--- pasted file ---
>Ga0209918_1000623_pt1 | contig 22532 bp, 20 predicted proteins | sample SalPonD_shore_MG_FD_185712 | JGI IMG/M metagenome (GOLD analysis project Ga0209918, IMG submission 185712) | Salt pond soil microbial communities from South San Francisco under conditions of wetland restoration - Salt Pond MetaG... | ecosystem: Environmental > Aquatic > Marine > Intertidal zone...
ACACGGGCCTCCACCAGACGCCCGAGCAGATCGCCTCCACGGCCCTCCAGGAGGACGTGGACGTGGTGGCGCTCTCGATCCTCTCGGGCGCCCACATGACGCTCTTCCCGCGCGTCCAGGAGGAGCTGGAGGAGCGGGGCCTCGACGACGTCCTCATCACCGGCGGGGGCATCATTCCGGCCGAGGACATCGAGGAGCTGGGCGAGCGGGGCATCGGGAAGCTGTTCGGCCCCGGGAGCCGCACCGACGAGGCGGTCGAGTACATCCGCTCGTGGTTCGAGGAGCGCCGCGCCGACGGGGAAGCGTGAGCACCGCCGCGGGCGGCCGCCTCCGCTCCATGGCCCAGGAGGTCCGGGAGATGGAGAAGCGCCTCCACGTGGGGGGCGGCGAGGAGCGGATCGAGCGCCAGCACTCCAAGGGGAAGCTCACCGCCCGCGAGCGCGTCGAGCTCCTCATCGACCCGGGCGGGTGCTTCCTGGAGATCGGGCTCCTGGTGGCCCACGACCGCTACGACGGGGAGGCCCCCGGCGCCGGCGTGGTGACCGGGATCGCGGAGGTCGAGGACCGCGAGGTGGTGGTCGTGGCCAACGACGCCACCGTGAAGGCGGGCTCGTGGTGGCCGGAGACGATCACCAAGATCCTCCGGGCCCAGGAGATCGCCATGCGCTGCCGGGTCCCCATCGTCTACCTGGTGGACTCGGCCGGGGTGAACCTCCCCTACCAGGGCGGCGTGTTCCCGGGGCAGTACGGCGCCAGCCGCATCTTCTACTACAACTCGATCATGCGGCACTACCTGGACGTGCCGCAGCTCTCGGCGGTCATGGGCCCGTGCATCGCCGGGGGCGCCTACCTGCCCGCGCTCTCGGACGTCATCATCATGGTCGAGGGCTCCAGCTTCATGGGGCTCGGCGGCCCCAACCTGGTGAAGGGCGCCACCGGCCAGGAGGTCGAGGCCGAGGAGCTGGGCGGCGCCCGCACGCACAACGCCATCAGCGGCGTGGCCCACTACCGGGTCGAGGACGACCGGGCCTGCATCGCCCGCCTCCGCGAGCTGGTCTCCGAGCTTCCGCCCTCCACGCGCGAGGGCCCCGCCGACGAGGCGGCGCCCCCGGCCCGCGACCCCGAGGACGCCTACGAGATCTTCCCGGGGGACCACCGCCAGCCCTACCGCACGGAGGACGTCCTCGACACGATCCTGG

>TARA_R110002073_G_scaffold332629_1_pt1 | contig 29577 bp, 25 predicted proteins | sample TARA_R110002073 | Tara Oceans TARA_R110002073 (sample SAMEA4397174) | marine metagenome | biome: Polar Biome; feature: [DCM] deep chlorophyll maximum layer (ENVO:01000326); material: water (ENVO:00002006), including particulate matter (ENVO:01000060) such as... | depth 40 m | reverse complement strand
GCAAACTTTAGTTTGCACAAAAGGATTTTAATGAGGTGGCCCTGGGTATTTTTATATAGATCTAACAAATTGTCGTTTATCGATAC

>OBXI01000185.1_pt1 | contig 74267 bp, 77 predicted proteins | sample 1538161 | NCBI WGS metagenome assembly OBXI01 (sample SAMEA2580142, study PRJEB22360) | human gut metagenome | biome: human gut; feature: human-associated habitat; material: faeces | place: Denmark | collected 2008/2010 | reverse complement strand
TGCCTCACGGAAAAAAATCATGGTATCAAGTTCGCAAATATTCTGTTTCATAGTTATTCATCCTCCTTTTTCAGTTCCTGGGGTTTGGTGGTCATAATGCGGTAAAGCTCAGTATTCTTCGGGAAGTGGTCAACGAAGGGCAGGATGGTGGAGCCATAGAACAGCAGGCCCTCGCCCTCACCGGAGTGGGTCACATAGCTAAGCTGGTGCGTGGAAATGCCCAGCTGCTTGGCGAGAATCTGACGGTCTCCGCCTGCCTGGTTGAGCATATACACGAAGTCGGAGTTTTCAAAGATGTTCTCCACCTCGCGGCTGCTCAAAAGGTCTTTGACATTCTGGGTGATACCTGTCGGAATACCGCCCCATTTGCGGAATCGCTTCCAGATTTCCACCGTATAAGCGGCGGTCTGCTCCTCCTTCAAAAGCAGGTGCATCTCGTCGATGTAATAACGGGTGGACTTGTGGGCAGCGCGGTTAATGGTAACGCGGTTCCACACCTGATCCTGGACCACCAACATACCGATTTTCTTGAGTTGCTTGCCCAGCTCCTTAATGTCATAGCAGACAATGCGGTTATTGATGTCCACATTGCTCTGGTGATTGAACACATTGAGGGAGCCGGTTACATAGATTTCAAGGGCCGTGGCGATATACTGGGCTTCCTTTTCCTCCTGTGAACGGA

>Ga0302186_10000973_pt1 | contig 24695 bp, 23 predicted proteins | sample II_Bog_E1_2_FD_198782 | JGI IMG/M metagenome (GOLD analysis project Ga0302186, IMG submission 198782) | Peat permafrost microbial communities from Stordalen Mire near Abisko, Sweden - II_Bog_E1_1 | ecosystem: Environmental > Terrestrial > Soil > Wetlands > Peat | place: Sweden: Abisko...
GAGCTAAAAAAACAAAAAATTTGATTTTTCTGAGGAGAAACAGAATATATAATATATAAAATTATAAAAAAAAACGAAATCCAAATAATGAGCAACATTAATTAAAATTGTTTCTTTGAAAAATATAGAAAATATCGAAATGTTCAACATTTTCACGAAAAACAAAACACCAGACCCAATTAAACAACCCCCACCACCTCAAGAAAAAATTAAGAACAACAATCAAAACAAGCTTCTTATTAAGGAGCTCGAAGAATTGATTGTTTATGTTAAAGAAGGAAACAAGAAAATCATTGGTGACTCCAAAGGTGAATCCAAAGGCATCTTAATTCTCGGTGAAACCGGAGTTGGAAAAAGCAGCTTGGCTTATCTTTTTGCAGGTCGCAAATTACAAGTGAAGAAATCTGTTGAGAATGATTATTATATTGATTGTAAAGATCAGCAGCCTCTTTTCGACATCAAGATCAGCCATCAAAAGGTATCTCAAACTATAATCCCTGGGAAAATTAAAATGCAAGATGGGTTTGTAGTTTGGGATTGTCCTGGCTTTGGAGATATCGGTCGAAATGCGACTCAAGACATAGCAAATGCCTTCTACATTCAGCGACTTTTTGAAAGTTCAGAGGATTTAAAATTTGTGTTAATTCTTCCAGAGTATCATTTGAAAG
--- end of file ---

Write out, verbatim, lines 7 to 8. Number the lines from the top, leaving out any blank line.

>Ga0302186_10000973_pt1 | contig 24695 bp, 23 predicted proteins | sample II_Bog_E1_2_FD_198782 | JGI IMG/M metagenome (GOLD analysis project Ga0302186, IMG submission 198782) | Peat permafrost microbial communities from Stordalen Mire near Abisko, Sweden - II_Bog_E1_1 | ecosystem: Environmental > Terrestrial > Soil > Wetlands > Peat | place: Sweden: Abisko...
GAGCTAAAAAAACAAAAAATTTGATTTTTCTGAGGAGAAACAGAATATATAATATATAAAATTATAAAAAAAAACGAAATCCAAATAATGAGCAACATTAATTAAAATTGTTTCTTTGAAAAATATAGAAAATATCGAAATGTTCAACATTTTCACGAAAAACAAAACACCAGACCCAATTAAACAACCCCCACCACCTCAAGAAAAAATTAAGAACAACAATCAAAACAAGCTTCTTATTAAGGAGCTCGAAGAATTGATTGTTTATGTTAAAGAAGGAAACAAGAAAATCATTGGTGACTCCAAAGGTGAATCCAAAGGCATCTTAATTCTCGGTGAAACCGGAGTTGGAAAAAGCAGCTTGGCTTATCTTTTTGCAGGTCGCAAATTACAAGTGAAGAAATCTGTTGAGAATGATTATTATATTGATTGTAAAGATCAGCAGCCTCTTTTCGACATCAAGATCAGCCATCAAAAGGTATCTCAAACTATAATCCCTGGGAAAATTAAAATGCAAGATGGGTTTGTAGTTTGGGATTGTCCTGGCTTTGGAGATATCGGTCGAAATGCGACTCAAGACATAGCAAATGCCTTCTACATTCAGCGACTTTTTGAAAGTTCAGAGGATTTAAAATTTGTGTTAATTCTTCCAGAGTATCATTTGAAAG